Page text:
If you haven’t figured it out yet, I look at a lot of used stuff before I buy new. I’ve always tried to find the best-possible deal, and lightly used components, whether they are tools, light fixtures, or intake manifolds, always seem to work just fine for the price. A close inspection will show whether I want it or not and I love saving money. On the flip side, I sell used stuff once I’m done with it or have no more use for it.
I try to ask a reasonable amount so it will sell quickly and without hassle. It’s so nice when a buyer recognizes a good deal and pays the asking price with a smile and a “thank you.” It’s so insulting when someone emails a low-ball offer without even asking a question about the part, let alone inspecting it in person. If you’ve ever done this, please stop it. While it might work with some garage sale items or something, when it comes to quality garage equipment, power tools, or muscle car parts, all you’ll do is anger the seller.
The big swap meets used to be the best place to buy used parts and tools, and while the bigger events are still full of great deals, I do a lot more shopping online. This is especially true with the local online sites, since I don’t like to pay shipping and I really like inspecting whatever it is before I pay money for it. There are exceptions, of course, like really rare stuff or auction items. But those kinds of purchases are pretty rare for me. I’m not a parts dealer or professional car builder.
I have a couple projects I’m working on, and I know what all my friends are building too. I keep my eyes open for them as well, and they do the same for me. There’s no better feeling than finding a great deal for a good friend! Helping someone like that is really rewarding and my pals will tell you that I regularly clog up their email boxes with good deals I find, whether they want them or not!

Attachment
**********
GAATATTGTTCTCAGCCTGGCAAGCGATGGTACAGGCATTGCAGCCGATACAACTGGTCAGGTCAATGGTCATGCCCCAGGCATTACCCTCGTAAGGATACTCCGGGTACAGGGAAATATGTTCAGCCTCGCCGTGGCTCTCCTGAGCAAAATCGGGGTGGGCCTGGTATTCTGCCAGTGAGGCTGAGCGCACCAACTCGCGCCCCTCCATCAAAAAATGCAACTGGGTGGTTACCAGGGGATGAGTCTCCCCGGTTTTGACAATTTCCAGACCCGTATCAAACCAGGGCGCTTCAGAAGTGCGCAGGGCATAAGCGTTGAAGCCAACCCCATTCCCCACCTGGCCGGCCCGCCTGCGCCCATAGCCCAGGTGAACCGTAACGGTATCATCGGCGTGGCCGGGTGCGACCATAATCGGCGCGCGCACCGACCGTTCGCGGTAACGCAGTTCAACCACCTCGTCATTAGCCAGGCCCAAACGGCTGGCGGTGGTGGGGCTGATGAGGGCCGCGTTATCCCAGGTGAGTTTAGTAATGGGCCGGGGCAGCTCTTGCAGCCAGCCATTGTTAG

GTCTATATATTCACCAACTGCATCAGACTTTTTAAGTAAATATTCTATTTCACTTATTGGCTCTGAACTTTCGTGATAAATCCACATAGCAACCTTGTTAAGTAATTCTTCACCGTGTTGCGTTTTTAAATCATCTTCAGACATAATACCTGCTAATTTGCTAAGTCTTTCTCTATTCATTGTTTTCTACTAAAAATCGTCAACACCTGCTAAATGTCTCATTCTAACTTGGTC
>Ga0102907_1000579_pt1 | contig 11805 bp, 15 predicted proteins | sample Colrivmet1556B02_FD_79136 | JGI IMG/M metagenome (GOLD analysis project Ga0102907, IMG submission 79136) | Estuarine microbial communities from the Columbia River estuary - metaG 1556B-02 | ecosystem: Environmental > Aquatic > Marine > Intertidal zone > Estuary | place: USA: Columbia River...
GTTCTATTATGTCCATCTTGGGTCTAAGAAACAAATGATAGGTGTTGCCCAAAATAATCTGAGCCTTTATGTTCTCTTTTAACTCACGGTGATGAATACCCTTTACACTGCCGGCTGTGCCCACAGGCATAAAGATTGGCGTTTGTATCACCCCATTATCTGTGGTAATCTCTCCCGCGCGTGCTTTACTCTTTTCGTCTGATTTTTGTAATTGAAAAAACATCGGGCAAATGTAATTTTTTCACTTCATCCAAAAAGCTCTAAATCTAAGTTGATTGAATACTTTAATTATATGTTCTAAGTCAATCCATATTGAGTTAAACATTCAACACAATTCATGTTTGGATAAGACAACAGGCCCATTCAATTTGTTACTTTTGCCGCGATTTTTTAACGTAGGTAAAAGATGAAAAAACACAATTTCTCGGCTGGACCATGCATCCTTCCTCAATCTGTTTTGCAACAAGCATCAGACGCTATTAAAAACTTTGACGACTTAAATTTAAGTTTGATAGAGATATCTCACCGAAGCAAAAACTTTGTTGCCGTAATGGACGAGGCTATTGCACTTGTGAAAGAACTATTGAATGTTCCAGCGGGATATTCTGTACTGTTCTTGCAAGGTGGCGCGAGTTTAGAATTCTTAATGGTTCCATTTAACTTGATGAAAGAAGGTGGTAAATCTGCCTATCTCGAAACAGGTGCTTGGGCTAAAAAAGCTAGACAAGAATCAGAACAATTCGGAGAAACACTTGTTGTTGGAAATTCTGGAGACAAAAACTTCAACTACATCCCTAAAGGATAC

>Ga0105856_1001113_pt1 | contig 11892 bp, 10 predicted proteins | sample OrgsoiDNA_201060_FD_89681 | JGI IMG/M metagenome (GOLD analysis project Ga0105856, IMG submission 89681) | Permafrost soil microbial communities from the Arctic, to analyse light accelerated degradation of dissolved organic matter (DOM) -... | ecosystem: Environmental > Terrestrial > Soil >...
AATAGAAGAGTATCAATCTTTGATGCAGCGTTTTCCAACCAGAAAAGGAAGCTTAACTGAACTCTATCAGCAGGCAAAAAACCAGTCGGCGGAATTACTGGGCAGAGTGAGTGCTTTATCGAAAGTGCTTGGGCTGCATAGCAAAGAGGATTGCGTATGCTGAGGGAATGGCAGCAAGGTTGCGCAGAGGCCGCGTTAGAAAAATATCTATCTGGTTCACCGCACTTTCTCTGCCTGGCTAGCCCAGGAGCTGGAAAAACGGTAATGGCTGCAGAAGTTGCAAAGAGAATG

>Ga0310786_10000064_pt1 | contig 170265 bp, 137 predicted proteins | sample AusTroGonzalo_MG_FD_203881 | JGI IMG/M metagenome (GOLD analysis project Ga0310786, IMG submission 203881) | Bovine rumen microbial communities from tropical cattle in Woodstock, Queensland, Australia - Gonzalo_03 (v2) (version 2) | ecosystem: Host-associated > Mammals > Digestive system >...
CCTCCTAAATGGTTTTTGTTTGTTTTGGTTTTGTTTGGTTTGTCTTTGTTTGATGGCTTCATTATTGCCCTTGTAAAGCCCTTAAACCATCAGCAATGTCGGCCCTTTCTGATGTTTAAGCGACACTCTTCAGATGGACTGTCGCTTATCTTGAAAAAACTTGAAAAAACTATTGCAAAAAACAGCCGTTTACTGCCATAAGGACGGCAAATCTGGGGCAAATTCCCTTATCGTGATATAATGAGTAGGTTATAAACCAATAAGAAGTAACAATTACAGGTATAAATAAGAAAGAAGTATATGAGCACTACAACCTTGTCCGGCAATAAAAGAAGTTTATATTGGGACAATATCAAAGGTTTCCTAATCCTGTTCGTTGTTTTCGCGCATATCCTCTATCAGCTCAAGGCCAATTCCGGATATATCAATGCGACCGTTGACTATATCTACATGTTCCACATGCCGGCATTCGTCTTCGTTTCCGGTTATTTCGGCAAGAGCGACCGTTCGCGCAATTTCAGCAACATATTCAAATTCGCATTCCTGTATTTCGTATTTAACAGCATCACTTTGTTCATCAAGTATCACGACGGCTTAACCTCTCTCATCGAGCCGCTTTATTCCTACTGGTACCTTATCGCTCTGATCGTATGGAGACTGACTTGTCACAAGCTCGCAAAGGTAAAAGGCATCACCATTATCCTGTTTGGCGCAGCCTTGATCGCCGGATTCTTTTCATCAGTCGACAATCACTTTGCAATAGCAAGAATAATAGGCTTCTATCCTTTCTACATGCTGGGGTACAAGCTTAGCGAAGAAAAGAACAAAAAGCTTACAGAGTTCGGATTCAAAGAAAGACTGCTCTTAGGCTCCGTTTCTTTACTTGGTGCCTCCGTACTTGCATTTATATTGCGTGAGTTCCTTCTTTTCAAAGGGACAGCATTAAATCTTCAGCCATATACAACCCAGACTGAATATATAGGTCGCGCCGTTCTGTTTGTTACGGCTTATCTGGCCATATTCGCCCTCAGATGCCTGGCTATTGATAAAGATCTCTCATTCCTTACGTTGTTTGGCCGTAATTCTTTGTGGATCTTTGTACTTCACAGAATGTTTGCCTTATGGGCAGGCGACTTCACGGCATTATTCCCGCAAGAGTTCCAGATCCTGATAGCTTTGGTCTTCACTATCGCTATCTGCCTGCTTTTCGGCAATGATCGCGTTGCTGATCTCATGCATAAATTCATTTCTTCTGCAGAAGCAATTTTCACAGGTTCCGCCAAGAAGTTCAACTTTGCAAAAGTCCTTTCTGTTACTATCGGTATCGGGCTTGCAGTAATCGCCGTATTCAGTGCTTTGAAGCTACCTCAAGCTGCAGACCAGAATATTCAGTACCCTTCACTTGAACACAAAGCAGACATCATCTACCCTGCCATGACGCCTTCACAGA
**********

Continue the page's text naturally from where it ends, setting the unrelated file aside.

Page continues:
Like me, my friends are working on their own cars in their own garages. We help each other out when we can. We go to events together, enjoy a cold beer together, and do our best to keep projects moving closer to completion. We share knowledge, tools, and BBQ recipes. Having a decent shop really helps when it comes time to pull an engine or replace a clutch, and it’s sure a lot easier with the right tools and some good friends.
After spending almost a decade in the aerospace industry, Scott Parkhurst chose to learn about racing engines by working in some of Southern California’s most respected engine shops. He took on the role of Tech Editor at Popular Hot Rodding magazine back in 1998, and was instrumental in the development of both the Engine Masters Challenge competition and Engine Masters Quarterly magazine. He was also the founding Editor of Street Thunder magazine and Author of the V8 Horsepower Performance Handbook before he arrived at Timeless Muscle.